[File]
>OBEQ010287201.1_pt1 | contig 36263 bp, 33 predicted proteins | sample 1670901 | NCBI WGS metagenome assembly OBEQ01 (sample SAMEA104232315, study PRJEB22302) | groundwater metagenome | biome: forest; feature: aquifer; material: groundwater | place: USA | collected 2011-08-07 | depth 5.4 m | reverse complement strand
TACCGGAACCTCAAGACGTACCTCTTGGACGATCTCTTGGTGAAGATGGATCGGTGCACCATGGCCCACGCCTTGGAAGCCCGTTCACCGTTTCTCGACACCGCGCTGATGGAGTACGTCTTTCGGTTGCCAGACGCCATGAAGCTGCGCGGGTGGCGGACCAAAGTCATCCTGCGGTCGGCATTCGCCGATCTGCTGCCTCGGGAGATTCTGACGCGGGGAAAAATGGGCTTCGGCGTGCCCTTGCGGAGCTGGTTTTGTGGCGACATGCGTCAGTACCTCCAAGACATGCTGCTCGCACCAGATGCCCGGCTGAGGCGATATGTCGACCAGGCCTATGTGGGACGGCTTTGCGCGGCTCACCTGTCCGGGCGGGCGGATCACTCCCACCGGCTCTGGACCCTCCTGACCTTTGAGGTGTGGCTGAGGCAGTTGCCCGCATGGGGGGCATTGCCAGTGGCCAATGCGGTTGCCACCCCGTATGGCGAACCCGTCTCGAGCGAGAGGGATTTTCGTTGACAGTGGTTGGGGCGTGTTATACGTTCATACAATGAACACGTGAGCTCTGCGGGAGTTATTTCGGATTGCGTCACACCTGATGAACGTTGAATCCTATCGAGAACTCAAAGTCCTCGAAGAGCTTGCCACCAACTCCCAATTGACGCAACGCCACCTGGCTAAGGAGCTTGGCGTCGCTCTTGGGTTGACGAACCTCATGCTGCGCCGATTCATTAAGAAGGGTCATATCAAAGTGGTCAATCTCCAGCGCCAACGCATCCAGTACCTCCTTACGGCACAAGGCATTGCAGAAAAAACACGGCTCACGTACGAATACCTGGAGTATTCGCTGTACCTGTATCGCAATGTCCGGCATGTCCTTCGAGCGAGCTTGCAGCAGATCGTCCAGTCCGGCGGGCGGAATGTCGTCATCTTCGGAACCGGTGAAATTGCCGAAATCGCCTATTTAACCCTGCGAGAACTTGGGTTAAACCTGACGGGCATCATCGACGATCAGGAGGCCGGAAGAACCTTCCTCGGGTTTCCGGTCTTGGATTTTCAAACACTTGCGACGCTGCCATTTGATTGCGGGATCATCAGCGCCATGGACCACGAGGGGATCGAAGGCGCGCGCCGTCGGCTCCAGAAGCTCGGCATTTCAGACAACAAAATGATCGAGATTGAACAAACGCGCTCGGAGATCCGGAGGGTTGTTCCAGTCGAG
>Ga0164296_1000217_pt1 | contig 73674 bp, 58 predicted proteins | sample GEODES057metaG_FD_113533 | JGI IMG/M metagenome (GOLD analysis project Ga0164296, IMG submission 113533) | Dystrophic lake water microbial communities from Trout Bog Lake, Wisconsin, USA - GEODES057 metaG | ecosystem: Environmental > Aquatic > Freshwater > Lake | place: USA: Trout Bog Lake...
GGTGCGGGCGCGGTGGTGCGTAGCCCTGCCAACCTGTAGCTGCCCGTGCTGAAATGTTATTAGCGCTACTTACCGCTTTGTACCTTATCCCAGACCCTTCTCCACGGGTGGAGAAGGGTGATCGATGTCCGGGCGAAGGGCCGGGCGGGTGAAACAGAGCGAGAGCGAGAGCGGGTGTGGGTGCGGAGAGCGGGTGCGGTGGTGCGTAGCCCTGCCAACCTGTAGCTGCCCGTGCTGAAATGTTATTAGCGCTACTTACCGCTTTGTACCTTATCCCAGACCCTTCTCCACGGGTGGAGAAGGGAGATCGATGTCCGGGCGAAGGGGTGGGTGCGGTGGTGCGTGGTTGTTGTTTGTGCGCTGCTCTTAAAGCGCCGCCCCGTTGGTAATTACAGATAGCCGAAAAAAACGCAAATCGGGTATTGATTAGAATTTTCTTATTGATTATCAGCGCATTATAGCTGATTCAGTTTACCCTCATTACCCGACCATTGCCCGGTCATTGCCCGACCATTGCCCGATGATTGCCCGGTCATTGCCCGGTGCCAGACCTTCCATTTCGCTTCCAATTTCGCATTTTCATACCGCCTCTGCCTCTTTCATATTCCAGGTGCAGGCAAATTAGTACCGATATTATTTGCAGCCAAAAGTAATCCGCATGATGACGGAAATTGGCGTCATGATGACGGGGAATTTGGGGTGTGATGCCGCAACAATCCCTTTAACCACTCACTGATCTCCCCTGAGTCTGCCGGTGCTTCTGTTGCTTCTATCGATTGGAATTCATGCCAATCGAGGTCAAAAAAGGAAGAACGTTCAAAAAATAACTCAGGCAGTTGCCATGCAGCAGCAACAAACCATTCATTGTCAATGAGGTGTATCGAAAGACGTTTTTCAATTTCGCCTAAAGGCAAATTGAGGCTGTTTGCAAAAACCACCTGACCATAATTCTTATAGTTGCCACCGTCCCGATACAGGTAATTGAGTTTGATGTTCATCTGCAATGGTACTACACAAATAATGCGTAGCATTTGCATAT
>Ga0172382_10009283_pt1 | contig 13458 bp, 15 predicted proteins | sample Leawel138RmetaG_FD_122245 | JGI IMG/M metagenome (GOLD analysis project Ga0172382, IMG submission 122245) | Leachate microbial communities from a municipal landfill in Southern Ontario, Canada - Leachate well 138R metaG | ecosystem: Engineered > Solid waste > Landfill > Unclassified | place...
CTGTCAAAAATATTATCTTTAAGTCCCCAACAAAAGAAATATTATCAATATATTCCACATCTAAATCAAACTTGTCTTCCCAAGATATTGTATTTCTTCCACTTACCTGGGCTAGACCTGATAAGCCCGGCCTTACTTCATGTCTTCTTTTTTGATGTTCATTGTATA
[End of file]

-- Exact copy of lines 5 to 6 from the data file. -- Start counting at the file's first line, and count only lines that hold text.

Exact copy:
>Ga0172382_10009283_pt1 | contig 13458 bp, 15 predicted proteins | sample Leawel138RmetaG_FD_122245 | JGI IMG/M metagenome (GOLD analysis project Ga0172382, IMG submission 122245) | Leachate microbial communities from a municipal landfill in Southern Ontario, Canada - Leachate well 138R metaG | ecosystem: Engineered > Solid waste > Landfill > Unclassified | place...
CTGTCAAAAATATTATCTTTAAGTCCCCAACAAAAGAAATATTATCAATATATTCCACATCTAAATCAAACTTGTCTTCCCAAGATATTGTATTTCTTCCACTTACCTGGGCTAGACCTGATAAGCCCGGCCTTACTTCATGTCTTCTTTTTTGATGTTCATTGTATA